Another key provision of this doctrine of prior appropriation is that water must be put to a Beneficial Use. The key to protecting a water right is to apply it to a beneficial use. If a Water Right has not been put to beneficial use, it does not exist. Beneficial use is limited by the reasonable need of the particular use. In the case of irrigation that means actually irrigating a crop vs. just having an irrigation ditch. In addition, establishing a beneficial Likewise, pouring enough water on fifty acres to
irrigate 400 acres doesn’t establish a beneficial use in the
excess water. Your
Abandonment. Abandonment is the intentional, prolonged, non-use of a water right, resulting in the loss of the right. See more under “Montana Water Law in a Nutshell” below.
Abstract (or “general abstract”). This is a term that you may hear used. It is another way to describe the
“Statement of Existing Water Right Claim.” So if you hear the term used elsewhere, that is what it refers to.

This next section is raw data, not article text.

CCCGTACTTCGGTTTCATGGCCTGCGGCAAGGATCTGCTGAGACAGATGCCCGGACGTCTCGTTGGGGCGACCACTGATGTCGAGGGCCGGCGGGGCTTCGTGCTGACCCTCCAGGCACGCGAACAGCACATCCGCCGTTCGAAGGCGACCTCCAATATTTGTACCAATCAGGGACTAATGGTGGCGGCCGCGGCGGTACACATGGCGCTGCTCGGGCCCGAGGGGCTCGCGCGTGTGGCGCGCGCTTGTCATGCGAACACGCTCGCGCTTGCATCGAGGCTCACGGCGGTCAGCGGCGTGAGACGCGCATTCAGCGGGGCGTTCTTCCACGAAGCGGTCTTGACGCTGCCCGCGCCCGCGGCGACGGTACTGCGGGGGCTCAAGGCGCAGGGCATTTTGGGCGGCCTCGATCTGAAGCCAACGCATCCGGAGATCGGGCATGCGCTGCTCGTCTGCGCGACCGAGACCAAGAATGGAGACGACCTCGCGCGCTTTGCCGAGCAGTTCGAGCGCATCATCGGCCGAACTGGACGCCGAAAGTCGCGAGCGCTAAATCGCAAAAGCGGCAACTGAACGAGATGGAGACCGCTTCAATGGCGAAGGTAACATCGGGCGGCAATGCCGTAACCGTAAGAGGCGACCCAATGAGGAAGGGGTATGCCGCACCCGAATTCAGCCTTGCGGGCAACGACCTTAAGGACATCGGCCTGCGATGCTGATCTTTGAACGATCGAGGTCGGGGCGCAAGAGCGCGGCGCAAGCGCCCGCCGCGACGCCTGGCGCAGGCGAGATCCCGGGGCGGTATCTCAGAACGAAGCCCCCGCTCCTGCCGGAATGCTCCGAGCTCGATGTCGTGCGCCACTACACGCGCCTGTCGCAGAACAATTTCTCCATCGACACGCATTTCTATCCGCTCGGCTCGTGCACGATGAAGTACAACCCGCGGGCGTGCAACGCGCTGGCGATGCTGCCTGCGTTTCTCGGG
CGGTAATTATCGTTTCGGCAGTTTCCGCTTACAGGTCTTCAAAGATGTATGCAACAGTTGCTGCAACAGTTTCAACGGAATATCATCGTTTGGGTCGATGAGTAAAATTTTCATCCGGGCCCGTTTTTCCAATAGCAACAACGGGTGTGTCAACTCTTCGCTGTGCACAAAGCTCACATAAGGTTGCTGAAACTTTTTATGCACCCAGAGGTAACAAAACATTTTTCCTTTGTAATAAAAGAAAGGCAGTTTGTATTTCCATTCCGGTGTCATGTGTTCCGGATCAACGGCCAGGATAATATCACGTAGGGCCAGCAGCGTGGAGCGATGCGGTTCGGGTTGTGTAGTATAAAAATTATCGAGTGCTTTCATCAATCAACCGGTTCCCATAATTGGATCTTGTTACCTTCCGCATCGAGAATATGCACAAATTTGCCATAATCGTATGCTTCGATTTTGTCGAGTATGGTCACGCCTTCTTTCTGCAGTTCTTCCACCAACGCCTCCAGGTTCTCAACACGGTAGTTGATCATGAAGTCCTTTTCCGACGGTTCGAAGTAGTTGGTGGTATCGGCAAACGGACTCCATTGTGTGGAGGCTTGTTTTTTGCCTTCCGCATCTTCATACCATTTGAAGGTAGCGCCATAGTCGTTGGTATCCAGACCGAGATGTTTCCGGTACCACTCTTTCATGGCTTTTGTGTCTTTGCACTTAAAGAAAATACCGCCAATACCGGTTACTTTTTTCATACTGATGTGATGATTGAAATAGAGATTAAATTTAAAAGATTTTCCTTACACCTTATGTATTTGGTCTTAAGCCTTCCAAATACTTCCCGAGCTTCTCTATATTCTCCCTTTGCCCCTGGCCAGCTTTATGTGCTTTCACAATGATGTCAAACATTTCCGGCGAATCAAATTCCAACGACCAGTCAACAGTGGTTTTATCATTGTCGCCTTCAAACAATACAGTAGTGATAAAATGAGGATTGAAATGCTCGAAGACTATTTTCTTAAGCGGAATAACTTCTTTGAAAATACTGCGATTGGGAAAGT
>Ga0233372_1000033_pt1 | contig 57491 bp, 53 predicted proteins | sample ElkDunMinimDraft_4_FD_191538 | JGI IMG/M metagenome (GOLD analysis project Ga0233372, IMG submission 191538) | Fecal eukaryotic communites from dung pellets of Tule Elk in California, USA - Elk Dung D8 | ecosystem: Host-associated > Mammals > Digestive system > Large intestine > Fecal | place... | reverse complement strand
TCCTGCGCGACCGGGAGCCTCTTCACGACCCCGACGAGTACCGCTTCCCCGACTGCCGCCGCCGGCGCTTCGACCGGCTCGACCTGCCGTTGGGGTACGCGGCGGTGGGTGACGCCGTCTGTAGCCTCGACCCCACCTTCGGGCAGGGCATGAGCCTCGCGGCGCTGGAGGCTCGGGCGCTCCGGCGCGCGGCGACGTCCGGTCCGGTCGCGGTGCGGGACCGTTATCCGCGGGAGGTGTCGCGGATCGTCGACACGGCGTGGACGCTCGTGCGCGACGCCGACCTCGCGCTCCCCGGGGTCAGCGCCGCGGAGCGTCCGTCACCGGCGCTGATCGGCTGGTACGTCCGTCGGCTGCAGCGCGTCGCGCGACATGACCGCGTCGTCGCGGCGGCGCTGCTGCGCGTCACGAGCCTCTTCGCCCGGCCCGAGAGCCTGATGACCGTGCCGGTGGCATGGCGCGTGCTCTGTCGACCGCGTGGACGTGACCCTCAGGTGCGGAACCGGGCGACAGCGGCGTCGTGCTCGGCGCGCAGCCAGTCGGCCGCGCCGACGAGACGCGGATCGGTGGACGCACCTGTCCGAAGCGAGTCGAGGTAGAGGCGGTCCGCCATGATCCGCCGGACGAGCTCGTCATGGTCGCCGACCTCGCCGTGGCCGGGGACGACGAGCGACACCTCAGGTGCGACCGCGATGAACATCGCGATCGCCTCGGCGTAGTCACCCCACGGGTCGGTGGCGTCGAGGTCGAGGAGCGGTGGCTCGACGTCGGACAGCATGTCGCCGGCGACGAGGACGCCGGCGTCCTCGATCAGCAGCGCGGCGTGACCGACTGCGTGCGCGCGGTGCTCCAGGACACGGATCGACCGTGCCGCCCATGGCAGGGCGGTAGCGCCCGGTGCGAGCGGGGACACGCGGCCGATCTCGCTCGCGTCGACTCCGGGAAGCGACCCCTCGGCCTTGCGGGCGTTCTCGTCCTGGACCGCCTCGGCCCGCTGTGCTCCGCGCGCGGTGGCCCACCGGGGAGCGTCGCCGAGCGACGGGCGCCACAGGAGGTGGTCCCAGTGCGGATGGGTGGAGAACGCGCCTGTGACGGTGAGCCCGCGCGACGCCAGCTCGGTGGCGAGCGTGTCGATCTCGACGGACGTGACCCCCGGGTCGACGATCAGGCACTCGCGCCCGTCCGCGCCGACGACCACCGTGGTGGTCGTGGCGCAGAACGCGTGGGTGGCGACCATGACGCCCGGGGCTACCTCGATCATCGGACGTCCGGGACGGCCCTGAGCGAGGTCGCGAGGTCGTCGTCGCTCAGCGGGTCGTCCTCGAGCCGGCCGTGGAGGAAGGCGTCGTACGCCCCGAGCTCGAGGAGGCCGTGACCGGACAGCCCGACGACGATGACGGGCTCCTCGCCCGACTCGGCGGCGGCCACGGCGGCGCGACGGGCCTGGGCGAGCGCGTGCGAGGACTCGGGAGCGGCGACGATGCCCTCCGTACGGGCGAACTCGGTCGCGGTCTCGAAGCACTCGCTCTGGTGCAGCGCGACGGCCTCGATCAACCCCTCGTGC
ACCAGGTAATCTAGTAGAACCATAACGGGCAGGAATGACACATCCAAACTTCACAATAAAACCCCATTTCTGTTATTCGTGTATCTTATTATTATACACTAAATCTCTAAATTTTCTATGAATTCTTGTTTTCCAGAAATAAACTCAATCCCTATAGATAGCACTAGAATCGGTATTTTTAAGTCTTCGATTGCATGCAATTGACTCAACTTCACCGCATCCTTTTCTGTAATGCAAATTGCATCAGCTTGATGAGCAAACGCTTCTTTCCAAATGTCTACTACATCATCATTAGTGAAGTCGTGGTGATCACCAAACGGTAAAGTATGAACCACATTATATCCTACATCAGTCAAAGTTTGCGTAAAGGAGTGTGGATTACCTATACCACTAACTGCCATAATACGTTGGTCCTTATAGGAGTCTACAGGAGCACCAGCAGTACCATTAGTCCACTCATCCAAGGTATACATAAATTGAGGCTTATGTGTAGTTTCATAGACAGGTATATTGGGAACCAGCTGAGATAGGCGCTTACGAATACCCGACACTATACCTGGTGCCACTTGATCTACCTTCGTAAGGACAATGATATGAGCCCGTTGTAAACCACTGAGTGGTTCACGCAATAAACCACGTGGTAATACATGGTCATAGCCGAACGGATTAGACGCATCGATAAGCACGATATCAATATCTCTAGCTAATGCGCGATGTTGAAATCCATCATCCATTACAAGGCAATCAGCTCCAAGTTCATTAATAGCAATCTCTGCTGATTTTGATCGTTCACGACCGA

Acre-foot. This is a term used to describe a volume of water. An acre-foot equals 325,851 gallons, or enough to cover one acre in one foot of water (43,560 sq. ft., or about the size of a football field). An acre-foot is also enough water to meet the demands of a family of four for a year.
Adjudication. In the context of Montana water law this refers to the statewide judicial proceeding to determine the type and extent of all water rights claimed before July 1, 1973.
Adverse effect. In water rights, something that impedes the ability of a water user to make use of water. Change in use must avoid an adverse effect to other water users.
Appropriate. The acts necessary to create a water right.
Appropriation right. A long-winded way of saying water right. A water right is a right to put water to a beneficial use.
Appropriator. One who applies water to a beneficial use. An appropriator owns a water right.
Beneficial use. A use of water for the benefit of the appropriator, other persons, or the public, including but
not limited to agricultural (including stock water), domestic, fish and wildlife, industrial, irrigation, mining,